England were relatively comfortable defending in their 4-1-4-1 shape at this point, and had some fairly unthreatening possession spells of their own. Both teams put together one or two decent moves in the second half, but it took until the last ten minutes of the half for either team to attempt a shot at goal. Southgate gave a substitute appearance to Tyrone Mings as he replaced Stones in defense, and also finally gave Jadon Sancho an opportunity late on as he replaced Saka. 

Despite being 1-0 down, an attacking onslaught from Czech Republic was not forthcoming, and England were able to see out the game fairly easily to finish top of the group.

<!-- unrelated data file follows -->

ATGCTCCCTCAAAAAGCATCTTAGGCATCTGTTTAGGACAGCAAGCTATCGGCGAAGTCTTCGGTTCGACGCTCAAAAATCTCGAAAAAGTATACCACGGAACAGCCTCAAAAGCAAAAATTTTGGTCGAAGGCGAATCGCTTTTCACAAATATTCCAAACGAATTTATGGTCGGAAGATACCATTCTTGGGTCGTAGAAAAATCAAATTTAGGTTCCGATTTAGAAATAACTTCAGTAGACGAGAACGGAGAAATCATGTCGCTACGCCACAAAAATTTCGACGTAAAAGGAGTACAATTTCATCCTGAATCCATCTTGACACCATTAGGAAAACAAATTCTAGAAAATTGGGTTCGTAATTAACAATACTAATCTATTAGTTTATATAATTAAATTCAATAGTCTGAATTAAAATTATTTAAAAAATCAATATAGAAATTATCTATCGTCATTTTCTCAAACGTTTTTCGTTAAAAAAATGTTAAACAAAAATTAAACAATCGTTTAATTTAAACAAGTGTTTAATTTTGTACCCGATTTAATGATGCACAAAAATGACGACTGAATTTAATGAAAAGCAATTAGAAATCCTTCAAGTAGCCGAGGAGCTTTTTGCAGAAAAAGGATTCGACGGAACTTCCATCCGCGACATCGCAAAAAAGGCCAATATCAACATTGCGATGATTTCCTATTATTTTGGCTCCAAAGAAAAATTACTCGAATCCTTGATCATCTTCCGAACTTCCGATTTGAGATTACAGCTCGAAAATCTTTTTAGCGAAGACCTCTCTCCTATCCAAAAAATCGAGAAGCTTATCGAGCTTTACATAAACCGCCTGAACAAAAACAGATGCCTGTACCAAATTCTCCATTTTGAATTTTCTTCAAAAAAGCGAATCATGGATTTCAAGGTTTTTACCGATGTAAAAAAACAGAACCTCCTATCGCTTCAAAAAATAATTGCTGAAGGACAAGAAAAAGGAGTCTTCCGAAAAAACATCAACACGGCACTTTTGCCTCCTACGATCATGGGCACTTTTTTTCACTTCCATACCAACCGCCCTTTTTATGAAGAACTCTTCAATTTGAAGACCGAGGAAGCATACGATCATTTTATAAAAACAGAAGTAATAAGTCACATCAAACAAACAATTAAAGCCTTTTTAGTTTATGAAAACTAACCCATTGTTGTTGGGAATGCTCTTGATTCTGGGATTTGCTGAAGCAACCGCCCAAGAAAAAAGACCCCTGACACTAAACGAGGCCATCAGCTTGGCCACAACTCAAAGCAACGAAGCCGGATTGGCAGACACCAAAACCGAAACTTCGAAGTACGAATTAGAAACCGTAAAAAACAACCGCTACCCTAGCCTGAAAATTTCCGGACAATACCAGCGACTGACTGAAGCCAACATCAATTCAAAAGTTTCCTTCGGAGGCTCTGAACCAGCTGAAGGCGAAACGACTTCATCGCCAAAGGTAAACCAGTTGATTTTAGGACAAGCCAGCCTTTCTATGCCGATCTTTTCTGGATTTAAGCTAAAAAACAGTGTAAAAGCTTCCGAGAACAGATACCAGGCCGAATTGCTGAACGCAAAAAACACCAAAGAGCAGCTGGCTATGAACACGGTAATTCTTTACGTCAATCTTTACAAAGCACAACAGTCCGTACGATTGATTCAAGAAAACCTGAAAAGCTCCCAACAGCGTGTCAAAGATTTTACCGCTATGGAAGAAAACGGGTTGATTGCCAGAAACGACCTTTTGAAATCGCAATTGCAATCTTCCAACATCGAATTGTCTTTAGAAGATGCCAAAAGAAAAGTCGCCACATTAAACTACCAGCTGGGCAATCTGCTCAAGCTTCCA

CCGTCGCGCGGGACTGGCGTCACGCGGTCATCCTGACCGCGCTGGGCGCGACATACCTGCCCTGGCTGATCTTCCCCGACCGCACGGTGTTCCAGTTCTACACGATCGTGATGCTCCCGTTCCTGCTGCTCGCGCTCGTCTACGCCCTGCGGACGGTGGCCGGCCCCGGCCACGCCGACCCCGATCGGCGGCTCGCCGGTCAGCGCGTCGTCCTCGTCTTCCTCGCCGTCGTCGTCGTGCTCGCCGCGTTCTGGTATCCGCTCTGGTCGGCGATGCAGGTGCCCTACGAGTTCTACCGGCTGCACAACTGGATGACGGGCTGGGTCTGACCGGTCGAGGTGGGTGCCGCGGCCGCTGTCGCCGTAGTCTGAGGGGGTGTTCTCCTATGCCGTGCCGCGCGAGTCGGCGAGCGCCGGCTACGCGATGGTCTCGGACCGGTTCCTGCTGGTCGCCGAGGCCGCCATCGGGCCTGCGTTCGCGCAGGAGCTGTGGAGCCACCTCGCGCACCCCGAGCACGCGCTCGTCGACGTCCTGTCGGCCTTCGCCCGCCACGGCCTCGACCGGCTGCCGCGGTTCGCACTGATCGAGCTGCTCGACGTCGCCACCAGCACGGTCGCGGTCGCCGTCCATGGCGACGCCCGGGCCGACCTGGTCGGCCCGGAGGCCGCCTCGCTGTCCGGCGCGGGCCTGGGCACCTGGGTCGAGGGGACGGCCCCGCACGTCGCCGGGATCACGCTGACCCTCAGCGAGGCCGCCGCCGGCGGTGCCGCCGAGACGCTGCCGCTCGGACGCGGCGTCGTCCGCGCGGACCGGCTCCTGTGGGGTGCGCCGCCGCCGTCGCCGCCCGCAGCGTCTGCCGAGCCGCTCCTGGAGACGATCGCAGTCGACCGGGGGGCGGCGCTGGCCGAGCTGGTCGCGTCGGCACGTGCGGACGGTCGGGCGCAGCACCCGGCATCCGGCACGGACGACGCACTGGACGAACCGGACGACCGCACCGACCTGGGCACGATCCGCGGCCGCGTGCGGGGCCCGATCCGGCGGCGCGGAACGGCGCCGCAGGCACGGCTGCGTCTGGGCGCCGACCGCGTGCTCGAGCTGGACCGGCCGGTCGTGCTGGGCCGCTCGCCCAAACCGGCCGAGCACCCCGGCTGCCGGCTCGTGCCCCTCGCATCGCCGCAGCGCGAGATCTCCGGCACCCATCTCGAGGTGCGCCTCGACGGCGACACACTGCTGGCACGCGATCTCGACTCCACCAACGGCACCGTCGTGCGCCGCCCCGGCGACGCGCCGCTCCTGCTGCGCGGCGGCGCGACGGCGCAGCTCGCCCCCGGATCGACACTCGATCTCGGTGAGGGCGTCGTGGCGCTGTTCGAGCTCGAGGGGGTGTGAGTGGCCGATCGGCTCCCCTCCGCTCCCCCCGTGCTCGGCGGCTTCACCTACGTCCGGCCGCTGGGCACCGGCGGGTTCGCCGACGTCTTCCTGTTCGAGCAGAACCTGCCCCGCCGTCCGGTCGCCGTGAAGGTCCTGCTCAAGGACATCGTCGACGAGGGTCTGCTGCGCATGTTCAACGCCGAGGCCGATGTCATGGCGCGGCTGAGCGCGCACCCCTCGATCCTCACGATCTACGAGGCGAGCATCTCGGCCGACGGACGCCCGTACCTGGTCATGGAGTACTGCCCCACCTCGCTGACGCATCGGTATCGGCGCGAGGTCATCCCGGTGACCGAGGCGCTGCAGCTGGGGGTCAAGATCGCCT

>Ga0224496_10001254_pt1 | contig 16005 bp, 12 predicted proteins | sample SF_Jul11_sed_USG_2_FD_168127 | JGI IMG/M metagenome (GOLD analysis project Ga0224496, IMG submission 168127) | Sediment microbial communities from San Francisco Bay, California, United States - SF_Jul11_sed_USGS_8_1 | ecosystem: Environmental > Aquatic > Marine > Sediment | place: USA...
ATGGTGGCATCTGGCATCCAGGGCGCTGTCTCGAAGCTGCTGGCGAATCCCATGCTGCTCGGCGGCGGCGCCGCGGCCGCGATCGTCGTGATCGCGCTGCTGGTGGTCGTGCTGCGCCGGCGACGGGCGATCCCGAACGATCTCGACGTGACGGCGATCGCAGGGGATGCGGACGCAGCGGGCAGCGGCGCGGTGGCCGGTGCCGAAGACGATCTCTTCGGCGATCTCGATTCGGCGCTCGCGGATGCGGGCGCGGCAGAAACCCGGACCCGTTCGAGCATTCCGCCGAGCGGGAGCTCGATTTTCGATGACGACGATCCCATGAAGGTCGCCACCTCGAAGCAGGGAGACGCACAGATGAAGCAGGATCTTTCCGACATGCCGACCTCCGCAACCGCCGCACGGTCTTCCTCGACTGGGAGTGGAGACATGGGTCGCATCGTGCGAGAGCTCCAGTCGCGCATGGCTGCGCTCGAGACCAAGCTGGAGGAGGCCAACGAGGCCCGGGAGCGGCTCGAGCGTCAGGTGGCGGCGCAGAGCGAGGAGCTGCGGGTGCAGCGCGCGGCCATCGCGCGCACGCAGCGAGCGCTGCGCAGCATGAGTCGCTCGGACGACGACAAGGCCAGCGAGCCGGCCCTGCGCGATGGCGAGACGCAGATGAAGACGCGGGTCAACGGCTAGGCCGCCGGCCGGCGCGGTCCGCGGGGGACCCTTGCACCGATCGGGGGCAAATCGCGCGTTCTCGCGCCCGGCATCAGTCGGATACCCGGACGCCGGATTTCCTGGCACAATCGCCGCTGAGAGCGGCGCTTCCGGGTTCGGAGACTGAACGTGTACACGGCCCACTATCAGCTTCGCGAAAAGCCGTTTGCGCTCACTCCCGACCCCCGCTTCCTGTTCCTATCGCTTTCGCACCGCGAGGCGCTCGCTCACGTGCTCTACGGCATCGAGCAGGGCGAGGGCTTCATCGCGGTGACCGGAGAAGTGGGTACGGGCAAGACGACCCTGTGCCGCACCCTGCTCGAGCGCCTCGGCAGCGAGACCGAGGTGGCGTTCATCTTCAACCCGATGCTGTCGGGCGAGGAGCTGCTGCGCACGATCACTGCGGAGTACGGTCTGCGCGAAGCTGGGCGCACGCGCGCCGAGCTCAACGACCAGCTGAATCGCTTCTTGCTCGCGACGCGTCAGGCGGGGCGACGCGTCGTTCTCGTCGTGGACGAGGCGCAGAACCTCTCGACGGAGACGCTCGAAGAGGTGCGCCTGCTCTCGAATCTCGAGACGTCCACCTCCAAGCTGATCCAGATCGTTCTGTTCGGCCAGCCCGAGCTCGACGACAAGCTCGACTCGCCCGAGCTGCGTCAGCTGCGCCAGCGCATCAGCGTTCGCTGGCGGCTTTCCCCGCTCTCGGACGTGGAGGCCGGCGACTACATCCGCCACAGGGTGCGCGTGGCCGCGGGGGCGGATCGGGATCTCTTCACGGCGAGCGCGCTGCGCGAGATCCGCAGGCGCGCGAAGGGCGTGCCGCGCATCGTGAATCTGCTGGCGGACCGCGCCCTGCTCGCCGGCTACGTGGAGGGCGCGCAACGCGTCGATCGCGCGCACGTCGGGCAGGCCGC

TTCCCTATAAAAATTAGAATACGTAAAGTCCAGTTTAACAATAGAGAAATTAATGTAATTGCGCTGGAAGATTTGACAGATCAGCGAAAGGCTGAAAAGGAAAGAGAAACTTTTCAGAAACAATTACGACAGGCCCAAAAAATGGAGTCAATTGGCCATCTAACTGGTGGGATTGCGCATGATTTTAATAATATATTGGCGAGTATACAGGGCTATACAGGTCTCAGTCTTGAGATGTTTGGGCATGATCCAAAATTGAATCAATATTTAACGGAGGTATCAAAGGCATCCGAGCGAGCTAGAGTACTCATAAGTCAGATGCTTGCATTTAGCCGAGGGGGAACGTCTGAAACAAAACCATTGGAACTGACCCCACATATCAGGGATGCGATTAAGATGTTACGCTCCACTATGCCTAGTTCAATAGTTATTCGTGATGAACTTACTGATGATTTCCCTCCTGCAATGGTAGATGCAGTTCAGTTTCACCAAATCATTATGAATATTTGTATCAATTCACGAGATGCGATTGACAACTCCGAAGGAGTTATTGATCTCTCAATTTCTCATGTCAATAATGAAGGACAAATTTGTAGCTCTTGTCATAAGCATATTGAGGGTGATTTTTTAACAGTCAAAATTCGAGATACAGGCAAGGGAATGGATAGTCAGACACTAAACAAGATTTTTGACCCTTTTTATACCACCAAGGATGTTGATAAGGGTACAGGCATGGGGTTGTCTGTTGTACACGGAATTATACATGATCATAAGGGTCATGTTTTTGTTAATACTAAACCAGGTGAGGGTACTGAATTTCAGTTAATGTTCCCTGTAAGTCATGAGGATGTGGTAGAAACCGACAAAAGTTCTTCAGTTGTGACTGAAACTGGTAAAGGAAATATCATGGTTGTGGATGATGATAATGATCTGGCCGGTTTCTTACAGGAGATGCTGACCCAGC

England arrived with a much-improved attacking performance in the first half, with a fluid attack able to move the ball more swiftly against the opposing defense. Grealish, Saka and Sterling showed flair in attack, while Maguire’s ball-progression abilities from defense were a welcome addition. 

England’s tempo dropped off a bit in the second half, and worryingly they did not shoot at all after the half hour mark, but there was a bit more cause for encouragement from this England performance in comparison to their previous one.

Czech Republic meanwhile brought a decent approach to the game as they did in their previous games, making it competitive with their compact and intense approach. They were not able to really push England in the second half, but advance to the knockout round in third place thanks to their results in the first two matches. 

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Josh Manley (21) is a student and aspiring coach. Heavily interested in tactics and strategy in football. Watching teams from all top European leagues, but especially Manchester United and Barcelona. [ View all posts ]